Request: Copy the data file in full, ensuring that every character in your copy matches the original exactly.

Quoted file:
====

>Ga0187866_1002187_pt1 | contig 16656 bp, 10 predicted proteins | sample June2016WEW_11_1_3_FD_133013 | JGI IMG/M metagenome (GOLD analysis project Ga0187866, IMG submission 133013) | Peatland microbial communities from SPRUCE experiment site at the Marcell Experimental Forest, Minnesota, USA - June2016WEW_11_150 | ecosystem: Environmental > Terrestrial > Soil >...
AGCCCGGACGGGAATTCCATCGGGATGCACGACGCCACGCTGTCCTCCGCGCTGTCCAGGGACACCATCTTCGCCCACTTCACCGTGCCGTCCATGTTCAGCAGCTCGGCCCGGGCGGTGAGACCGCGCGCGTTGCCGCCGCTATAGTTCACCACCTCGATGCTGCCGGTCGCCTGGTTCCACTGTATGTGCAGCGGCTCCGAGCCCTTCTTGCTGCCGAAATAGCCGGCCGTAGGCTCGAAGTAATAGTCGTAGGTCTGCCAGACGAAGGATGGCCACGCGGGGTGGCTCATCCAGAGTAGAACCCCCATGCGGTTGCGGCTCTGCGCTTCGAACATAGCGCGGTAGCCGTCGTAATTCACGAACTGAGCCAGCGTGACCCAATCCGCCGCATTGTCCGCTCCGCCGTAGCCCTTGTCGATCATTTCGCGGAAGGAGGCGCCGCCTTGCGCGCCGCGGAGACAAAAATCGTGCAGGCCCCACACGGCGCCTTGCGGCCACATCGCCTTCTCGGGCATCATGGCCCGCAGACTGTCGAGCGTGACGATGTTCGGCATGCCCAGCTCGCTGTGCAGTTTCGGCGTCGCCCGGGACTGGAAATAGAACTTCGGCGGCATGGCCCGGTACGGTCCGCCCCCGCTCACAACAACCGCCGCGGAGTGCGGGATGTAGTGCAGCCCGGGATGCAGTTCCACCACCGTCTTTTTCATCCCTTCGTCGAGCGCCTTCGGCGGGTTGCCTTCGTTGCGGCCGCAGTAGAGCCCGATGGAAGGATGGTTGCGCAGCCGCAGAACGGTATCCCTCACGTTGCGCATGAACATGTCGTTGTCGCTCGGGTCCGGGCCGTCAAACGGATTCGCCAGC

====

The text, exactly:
>Ga0187866_1002187_pt1 | contig 16656 bp, 10 predicted proteins | sample June2016WEW_11_1_3_FD_133013 | JGI IMG/M metagenome (GOLD analysis project Ga0187866, IMG submission 133013) | Peatland microbial communities from SPRUCE experiment site at the Marcell Experimental Forest, Minnesota, USA - June2016WEW_11_150 | ecosystem: Environmental > Terrestrial > Soil >...
AGCCCGGACGGGAATTCCATCGGGATGCACGACGCCACGCTGTCCTCCGCGCTGTCCAGGGACACCATCTTCGCCCACTTCACCGTGCCGTCCATGTTCAGCAGCTCGGCCCGGGCGGTGAGACCGCGCGCGTTGCCGCCGCTATAGTTCACCACCTCGATGCTGCCGGTCGCCTGGTTCCACTGTATGTGCAGCGGCTCCGAGCCCTTCTTGCTGCCGAAATAGCCGGCCGTAGGCTCGAAGTAATAGTCGTAGGTCTGCCAGACGAAGGATGGCCACGCGGGGTGGCTCATCCAGAGTAGAACCCCCATGCGGTTGCGGCTCTGCGCTTCGAACATAGCGCGGTAGCCGTCGTAATTCACGAACTGAGCCAGCGTGACCCAATCCGCCGCATTGTCCGCTCCGCCGTAGCCCTTGTCGATCATTTCGCGGAAGGAGGCGCCGCCTTGCGCGCCGCGGAGACAAAAATCGTGCAGGCCCCACACGGCGCCTTGCGGCCACATCGCCTTCTCGGGCATCATGGCCCGCAGACTGTCGAGCGTGACGATGTTCGGCATGCCCAGCTCGCTGTGCAGTTTCGGCGTCGCCCGGGACTGGAAATAGAACTTCGGCGGCATGGCCCGGTACGGTCCGCCCCCGCTCACAACAACCGCCGCGGAGTGCGGGATGTAGTGCAGCCCGGGATGCAGTTCCACCACCGTCTTTTTCATCCCTTCGTCGAGCGCCTTCGGCGGGTTGCCTTCGTTGCGGCCGCAGTAGAGCCCGATGGAAGGATGGTTGCGCAGCCGCAGAACGGTATCCCTCACGTTGCGCATGAACATGTCGTTGTCGCTCGGGTCCGGGCCGTCAAACGGATTCGCCAGC